Truce, hostage release delayed until at least Friday, despite Israel-Hamas deal

Truce, hostage release delayed until at least Friday, despite Israel-Hamas deal
No hostages will be released before Friday, Israel said, dashing hopes of any respite or truce in the battered Gaza Strip, suffering from war and devastation.
4 min read
23 November, 2023
The lack of hostage releases before Friday is a blow to those in Gaza desperate for respite from the brutal war [Getty/file photo]

Israel said a four-day Gaza truce and hostage release will not start until at least Friday, stalling a breakthrough deal to pause the war in the battered territory.

Israeli national security adviser Tzachi Hanegbi indicated the release of at least 50 Israeli and foreign hostages held by Hamas was on track, but would not happen on Thursday as expected.

"The contacts on the release of our hostages are advancing and continuing constantly," he said in a statement.

"The start of the release will take place according to the original agreement between the sides, and not before Friday."

A second Israeli official said that a temporary halt in fighting would also not begin on Thursday.

The delay is a hammer blow to two million-plus Gazans praying for an end to 47 days of war and deprivation, which has seen over 14,000 killed by Israeli strikes, as well as the cutting of food, water and fuel in the territory.

The complex and carefully choreographed deal saw Israel and Hamas agree a four-day truce, during which at least 50 hostages taken in the Palestinian militant group's surprise October 7 attack would be released.

For every 10 additional hostages released, there would be an extra day's "pause" in fighting, an Israeli government document said.

Three Americans, including three-year-old Abigail Mor Idan, were among those earmarked for release.

In turn, Israel would release at least 150 Palestinian women and children and allow more humanitarian aid into the besieged coastal territory after weeks of bombardment and heavy fighting.

It was not immediately clear what caused the delay in the deal that resulted from weeks of talks involving Qatar, Egypt and the United States.

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'We are winning'

The agreement has been approved by Hamas leaders and by Israel - despite fierce opposition from some within Prime Minister Benjamin Netanyahu's extreme right-wing government.

Controversial minister for National Security Itamar Ben-Gvir described the deal as a "historic mistake" that would embolden Hamas and risk the lives of Israeli troops.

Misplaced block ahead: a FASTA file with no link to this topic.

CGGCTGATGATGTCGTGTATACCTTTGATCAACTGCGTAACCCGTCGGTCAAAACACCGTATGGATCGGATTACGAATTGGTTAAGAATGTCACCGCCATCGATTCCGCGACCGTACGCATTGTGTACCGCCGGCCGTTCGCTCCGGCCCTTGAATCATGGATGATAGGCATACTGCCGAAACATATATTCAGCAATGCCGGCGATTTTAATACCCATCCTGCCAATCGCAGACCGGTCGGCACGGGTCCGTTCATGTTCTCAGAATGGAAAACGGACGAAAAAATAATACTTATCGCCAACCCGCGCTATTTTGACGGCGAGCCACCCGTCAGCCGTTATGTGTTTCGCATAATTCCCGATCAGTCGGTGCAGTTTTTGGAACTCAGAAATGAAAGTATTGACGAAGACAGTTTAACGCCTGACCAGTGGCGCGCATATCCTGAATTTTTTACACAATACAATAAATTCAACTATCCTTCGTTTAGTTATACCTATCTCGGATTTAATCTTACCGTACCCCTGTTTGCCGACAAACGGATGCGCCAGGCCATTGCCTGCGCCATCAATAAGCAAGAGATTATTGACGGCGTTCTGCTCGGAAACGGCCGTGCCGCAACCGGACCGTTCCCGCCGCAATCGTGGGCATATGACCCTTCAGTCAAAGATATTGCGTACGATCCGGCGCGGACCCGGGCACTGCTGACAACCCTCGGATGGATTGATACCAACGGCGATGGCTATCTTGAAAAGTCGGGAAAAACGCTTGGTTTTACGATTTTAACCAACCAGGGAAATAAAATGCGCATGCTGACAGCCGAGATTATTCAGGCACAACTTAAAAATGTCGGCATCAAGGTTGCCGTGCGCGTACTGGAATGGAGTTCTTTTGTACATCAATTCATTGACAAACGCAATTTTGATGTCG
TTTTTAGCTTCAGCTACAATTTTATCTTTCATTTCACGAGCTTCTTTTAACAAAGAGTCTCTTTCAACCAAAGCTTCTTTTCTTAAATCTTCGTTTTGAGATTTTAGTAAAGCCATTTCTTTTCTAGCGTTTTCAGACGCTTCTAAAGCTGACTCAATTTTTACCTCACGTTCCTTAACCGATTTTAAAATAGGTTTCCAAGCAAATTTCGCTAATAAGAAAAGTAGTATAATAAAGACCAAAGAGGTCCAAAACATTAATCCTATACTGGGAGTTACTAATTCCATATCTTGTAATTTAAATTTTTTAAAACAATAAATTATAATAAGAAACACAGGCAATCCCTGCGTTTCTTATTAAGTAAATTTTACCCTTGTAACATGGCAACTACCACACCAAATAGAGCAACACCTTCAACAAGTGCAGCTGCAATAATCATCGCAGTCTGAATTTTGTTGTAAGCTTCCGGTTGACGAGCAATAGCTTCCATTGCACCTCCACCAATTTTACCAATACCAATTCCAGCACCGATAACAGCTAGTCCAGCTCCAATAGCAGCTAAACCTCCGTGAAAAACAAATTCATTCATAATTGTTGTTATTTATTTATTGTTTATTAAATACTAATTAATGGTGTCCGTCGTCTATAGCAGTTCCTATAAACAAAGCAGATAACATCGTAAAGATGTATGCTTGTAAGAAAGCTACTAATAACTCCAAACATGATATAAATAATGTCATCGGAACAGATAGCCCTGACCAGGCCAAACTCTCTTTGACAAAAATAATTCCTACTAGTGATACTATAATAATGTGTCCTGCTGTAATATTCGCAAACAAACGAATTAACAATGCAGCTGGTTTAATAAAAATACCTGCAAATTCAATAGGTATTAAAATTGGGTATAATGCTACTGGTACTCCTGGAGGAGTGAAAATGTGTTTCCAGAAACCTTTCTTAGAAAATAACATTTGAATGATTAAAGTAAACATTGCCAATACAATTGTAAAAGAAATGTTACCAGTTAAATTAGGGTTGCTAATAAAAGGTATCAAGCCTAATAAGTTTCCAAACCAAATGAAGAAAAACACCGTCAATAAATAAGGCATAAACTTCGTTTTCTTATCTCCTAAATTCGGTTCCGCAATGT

Netanyahu, however, has backed the agreement with Hamas, but vowed the truce will be temporary and will not end the campaign to 'destroy' the Palestinian group.

"We are winning and will continue to fight until absolute victory," he said on Wednesday.

In Washington, the White House said President Joe Biden had spoken to Netanyahu on Wednesday and "emphasised the importance of maintaining calm along the Lebanese border as well as in the West Bank."

The White House has pressed Israel not to escalate clashes with Lebanese militant group Hezbollah, for fear of sparking a war that could drag in US and Iranian forces.

Biden also spoke to the leaders of Qatar and Egypt Wednesday, as he pushed for the truce to be "fully implemented" and to "ultimately secure the release of all hostages."

In the Red Sea, US Central Command on Thursday said the USS Thomas Hudner had "shot down multiple one-way attack drones launched from Houthi controlled areas in Yemen" - referencing another Iran-backed militia group.

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Israel's list of eligible Palestinian prisoners included 123 detainees under 18 and 33 women, among them Shrouq Dwayyat, convicted of attempted murder in a 2015 knife attack.

"I had hoped that she would come out in a deal," her mother, Sameera Dwayyat, said, but added that her relief was tempered by "great pain in my heart" over the dead children in Gaza.

In Khan Younis, southern Gaza, displaced Palestinians remained sceptical about the Israel-Hamas deal.

"What truce are they talking about? We don't need a truce just so aid can come in. We want to go home," said Maysara Assabagh, who fled northern Gaza for a hospital that now shelters about 35,000 displaced people.

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Large parts of Gaza have been flattened by thousands of air strikes, and the territory faces shortages of food, water and fuel and other essentials.

For now, Israel appeared to be pushing on with its offensive in northern Gaza, with witnesses reporting strikes on Kamal Adwan hospital and nearby homes.

Medical workers treated bloodied, dust-covered survivors as other residents fled through debris-strewn streets to safety.